That splinter group became known as the Weather Underground or simply the Weathermen, the hardcore Maoist communist faction of the SDS with the goal of overthrowing of the U.S. government and dedicated to “making love, smoking dope and loading guns.”
Just days before the Weatherman would launch their Days of Rage rampage in Chicago in October, 1969, Eric Mann and a group of his fellow Weatherman launched their own direct action at Harvard University. As the Harvard Crimson reported at the time in an article titled Band Invades, Violently Disrupts Center for International Affairs:
A band of some 20 to 30 persons invaded the Center for International Affairs shortly after noon yesterday, roughing up several staff members and employees before running away from the building less than 15 minutes later.
The invaders, who shouted that they were “going to close the place down,” forced virtually all of the 30-odd students, faculty, and employees in the building to leave. When some of those present attempted to argue, they were struck, pushed to the floor, or kicked. Benjamin H. Brown, adviser to the fellows in the Center, was the most seriously injured, requiring several stitches to close a gash over his ear.
Eric Mann and his comrades also broke windows and spray-painted “Pig” and ”Fuck U.S. Imperialism” and “Imperialists Screw All Women” on the walls before they assaulted a female employee. As the Crimson reported:
As the invading group entered one of them shouted “We are from SDS and we are liberating this building. Everybody out.” Several went to the office of Professor Robert R. Bowie. director of the Center, who was not present. They ordered Miss Sally Cox, his secretary, to leave and when she refused they seized her by both arms.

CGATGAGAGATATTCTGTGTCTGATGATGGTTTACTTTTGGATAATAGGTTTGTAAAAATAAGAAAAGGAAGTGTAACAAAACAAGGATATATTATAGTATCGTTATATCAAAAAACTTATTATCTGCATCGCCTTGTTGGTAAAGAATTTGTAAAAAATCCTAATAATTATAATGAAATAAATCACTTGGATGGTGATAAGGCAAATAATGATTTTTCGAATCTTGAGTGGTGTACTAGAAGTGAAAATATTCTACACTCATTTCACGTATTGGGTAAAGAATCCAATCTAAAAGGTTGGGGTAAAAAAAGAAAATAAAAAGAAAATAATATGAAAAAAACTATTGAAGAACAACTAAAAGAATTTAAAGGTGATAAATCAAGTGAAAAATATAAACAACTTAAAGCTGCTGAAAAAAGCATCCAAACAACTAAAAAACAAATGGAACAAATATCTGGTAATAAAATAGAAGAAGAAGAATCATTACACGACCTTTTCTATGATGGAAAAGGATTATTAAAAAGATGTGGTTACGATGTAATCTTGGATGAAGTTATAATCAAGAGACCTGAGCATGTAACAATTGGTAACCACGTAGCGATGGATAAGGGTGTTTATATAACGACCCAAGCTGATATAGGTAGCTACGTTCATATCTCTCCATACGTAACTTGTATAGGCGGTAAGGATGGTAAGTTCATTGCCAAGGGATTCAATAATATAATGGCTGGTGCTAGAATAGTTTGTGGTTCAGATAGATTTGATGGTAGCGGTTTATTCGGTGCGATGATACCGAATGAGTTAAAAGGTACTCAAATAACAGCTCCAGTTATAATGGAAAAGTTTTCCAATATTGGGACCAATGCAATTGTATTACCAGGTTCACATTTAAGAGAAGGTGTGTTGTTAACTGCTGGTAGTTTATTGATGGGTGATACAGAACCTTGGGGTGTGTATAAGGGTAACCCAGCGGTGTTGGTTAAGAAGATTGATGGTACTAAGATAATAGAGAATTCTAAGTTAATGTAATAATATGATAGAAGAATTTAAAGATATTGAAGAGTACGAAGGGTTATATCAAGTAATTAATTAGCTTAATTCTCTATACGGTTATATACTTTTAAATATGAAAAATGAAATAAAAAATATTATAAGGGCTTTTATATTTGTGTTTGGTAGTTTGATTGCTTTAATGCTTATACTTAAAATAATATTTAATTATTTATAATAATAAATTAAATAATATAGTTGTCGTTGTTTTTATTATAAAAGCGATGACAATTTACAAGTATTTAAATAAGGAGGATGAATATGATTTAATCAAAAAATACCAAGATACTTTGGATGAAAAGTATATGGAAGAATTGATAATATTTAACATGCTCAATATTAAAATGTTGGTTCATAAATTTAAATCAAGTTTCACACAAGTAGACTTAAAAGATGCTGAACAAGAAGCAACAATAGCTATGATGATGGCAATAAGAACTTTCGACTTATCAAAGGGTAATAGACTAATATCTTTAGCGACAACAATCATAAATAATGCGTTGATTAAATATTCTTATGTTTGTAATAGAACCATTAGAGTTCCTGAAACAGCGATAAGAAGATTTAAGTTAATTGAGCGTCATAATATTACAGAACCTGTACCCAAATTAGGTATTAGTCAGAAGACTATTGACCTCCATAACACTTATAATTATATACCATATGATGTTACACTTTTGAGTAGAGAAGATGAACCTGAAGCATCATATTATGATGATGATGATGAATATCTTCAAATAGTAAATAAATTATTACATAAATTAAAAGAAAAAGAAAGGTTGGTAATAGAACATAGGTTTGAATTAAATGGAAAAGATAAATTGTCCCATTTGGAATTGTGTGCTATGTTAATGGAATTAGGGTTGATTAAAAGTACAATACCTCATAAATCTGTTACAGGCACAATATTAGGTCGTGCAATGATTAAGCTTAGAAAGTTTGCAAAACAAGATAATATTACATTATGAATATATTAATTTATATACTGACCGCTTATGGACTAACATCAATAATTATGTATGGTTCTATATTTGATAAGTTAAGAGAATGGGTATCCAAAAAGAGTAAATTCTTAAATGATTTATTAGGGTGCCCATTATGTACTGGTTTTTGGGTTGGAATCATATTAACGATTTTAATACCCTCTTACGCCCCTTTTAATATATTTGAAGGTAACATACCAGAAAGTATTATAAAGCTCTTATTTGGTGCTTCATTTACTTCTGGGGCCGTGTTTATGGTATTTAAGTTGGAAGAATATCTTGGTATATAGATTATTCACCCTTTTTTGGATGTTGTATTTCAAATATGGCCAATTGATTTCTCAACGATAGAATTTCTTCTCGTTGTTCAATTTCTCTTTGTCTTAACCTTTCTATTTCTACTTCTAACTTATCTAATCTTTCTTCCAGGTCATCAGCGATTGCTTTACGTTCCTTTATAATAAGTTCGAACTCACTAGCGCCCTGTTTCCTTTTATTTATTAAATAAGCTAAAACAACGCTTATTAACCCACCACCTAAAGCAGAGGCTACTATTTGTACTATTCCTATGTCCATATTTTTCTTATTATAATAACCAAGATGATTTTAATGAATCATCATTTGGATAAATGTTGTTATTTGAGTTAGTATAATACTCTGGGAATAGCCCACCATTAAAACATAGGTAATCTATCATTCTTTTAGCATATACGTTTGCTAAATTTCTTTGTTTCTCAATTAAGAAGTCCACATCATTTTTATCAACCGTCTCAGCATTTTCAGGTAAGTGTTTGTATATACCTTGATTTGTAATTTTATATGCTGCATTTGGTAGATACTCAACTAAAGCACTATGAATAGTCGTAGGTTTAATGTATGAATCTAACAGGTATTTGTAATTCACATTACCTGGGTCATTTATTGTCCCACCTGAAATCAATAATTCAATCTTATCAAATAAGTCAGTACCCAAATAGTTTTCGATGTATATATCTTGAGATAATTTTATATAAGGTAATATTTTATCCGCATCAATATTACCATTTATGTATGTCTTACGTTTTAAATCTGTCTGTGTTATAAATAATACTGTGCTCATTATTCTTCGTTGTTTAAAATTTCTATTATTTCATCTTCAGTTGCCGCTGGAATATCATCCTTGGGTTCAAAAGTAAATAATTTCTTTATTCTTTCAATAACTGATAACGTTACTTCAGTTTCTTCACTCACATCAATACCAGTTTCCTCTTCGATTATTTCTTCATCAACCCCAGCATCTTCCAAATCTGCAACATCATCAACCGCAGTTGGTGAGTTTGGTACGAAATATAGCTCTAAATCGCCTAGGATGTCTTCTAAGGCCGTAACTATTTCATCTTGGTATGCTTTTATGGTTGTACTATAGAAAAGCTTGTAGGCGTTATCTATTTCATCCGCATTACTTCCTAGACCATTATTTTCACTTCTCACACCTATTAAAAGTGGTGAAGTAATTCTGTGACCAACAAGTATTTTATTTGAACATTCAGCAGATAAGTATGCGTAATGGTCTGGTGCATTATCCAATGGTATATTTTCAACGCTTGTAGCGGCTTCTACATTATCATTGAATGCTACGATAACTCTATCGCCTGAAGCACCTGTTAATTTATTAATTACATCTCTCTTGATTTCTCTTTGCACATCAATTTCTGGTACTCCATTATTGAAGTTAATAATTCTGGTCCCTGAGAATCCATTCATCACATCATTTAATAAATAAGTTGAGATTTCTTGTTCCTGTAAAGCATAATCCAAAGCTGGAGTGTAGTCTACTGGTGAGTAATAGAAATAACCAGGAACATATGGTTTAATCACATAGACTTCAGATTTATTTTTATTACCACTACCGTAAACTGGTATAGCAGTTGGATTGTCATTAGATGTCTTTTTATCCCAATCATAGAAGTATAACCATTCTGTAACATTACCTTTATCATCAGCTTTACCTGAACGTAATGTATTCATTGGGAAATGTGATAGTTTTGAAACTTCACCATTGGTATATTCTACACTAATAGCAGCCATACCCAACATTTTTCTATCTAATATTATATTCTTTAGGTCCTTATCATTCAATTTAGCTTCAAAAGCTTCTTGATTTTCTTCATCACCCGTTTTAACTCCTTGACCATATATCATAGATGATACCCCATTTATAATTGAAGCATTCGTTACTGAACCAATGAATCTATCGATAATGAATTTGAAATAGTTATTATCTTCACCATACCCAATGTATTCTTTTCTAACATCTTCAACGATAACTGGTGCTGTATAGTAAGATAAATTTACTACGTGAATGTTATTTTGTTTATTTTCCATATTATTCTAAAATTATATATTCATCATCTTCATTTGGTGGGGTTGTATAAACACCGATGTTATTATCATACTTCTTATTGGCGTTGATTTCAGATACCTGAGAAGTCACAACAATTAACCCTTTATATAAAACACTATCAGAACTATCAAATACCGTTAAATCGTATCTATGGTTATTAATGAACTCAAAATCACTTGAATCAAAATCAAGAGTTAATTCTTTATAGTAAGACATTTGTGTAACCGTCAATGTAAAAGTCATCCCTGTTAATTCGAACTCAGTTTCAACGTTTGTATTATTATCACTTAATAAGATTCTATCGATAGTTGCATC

On October 1st, 1969 the Crimson reported on Eric Mann’s involvement:
The Cambridge police yesterday issued warrants for the arrest of three people involved in last Thursday’s disruption of the Center for International Affairs.
Eric Mann, not a Harvard student, was charged with five counts of assault and battery, disturbing the peace, breaking glass, defacing a building, and disturbing a public assembly.
After an eighteen month stint in prison for a violent direct action he’d committed as part of the Weatherman splinter group of the Students for a Democratic Society, Mann had gotten out and penned Comrade George about one of his heroes, George Jackson, the communist thug and Black Panther leader who been killed as he tried to escape from San Quentin in 1971.
In 1975, Eric Mann viewed the United States the same way he and Black Lives Matter do today; as a racist, imperialist oppressor nation desperately in need of radical transformation. In that Berkeley Barb article, he laid out his plans for bringing down America.
Eric Mann envisioned a socialist revolution that began in the inner city, where angry and downtrodden black citizens would rise up, rebel and begin an armed struggle to defeat the white oppressor.
Mann told the Barb that he “created the book to be a tool. A lever to swing the minds of White people and prisoners to a position of being a positive force in the struggle.”
There was one major snag Eric Mann’s plan to bring down the United States: he was white.
By his own revolutionary beliefs, that meant that Mann’s ability lead the movement was limited but Mann never lost his fervor for radical overthrown. For decades, Mann continued to work as an organizer in Los Angeles.
It would take almost forty years for Mann to see his vision spring to life and catch fire.
That’s when he would meet an angry black lesbian teenager named Patrisse Cullors who goes on to co-found the Black Lives Matter movement.
In Part Four we’ll talk about Cullors and Mann.